Fifty-one industrial sectors have signed up to “stretching energy efficiency improvement targets” covering 9,000 sites, the energy and climate department (DECC) has announced.
On 2 April, the department revealed the levels of ambition for the latest set of climate change agreements, due to run from now until 2023.
Climate change agreements (CCAs) provide industry with up to 90% relief from the climate change levy on energy use, in return for achieving energy efficiency and carbon savings.
The new targets are initially to 2020 and will be reviewed in 2016.
The laundry sector has the most stretching agreement, promising to improve its energy intensity by 25%. In contrast, the compressed industrial gases and aluminium sectors have committed to improvements of less than 3% (see table).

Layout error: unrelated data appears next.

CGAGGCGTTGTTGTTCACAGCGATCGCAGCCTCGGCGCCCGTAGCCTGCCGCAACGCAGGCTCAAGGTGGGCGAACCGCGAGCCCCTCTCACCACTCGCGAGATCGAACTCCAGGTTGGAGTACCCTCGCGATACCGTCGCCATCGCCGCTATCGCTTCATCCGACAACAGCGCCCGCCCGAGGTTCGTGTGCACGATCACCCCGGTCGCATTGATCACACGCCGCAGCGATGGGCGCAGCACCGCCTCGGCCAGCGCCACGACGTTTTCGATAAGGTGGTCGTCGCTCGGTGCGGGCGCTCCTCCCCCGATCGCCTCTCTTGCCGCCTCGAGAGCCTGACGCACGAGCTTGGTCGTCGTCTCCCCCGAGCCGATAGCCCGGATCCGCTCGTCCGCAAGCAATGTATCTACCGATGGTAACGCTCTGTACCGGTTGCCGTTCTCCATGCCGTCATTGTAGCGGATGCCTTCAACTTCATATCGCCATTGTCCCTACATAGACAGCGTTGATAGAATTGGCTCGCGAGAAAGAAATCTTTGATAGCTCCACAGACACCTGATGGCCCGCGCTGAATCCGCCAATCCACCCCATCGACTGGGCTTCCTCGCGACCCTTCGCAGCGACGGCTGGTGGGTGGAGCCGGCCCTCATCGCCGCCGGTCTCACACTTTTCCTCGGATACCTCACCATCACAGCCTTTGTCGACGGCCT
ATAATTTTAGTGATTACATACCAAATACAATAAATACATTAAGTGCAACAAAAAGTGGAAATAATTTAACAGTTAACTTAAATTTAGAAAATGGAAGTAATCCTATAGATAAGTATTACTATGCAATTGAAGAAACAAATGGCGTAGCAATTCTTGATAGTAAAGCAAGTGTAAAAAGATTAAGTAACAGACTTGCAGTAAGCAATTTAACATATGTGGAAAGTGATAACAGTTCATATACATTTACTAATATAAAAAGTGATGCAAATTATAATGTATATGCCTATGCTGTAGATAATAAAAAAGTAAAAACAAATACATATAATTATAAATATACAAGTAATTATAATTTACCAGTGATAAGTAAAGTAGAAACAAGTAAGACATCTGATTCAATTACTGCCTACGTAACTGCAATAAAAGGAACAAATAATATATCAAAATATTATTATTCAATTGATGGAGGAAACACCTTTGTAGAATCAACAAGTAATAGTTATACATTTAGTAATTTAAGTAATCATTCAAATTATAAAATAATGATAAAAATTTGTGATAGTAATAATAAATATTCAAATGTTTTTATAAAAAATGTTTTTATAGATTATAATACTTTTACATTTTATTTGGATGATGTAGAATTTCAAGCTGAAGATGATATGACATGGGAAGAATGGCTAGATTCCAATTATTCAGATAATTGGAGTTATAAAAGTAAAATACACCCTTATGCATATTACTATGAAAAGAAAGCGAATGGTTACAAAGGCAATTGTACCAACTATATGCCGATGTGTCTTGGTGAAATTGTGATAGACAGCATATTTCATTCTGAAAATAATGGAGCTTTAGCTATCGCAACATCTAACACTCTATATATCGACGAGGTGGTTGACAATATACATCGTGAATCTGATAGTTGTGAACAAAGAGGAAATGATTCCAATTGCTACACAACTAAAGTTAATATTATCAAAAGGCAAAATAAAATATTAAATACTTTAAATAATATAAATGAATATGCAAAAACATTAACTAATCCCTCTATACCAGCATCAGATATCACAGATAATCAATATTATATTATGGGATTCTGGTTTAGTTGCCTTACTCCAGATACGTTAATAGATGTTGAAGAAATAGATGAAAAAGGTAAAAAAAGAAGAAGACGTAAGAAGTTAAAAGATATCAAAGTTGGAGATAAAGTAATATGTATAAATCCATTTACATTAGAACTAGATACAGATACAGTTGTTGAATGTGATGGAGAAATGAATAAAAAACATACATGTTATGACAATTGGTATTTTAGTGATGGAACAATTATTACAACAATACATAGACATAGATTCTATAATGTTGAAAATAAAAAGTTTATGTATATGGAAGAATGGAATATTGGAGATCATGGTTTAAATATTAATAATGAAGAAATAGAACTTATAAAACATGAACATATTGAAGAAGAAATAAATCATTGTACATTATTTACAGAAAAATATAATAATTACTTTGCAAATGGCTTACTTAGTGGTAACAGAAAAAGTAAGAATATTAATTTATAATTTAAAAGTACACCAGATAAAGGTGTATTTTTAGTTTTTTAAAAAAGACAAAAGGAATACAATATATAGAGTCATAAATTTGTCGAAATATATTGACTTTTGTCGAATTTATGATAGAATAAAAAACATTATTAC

DECC says that the agreements should reduce CO2 emissions by 19 million tonnes in total. That is equivalent to 2.7MtCO2e a year, or 0.47% of UK greenhouse gas emissions in 2012.
The agreements are far simpler than previous ones, after the government ran a series of drawn-out consultations on improving them.
However, there is doubt over the future of some of the CCAs following last month’s Budget. Chancellor George Osborne announced there would be a 100% exemption from the climate change levy for hard-pressed energy intensive sectors such as ceramics, steel and aluminium.
But there has been no clarification on what happens to the CCAs. A Treasury spokesman told ENDS the department will “carefully consider retaining a link with CCA energy efficiency targets as some in industry have suggested”. A consultation will be issued in the autumn.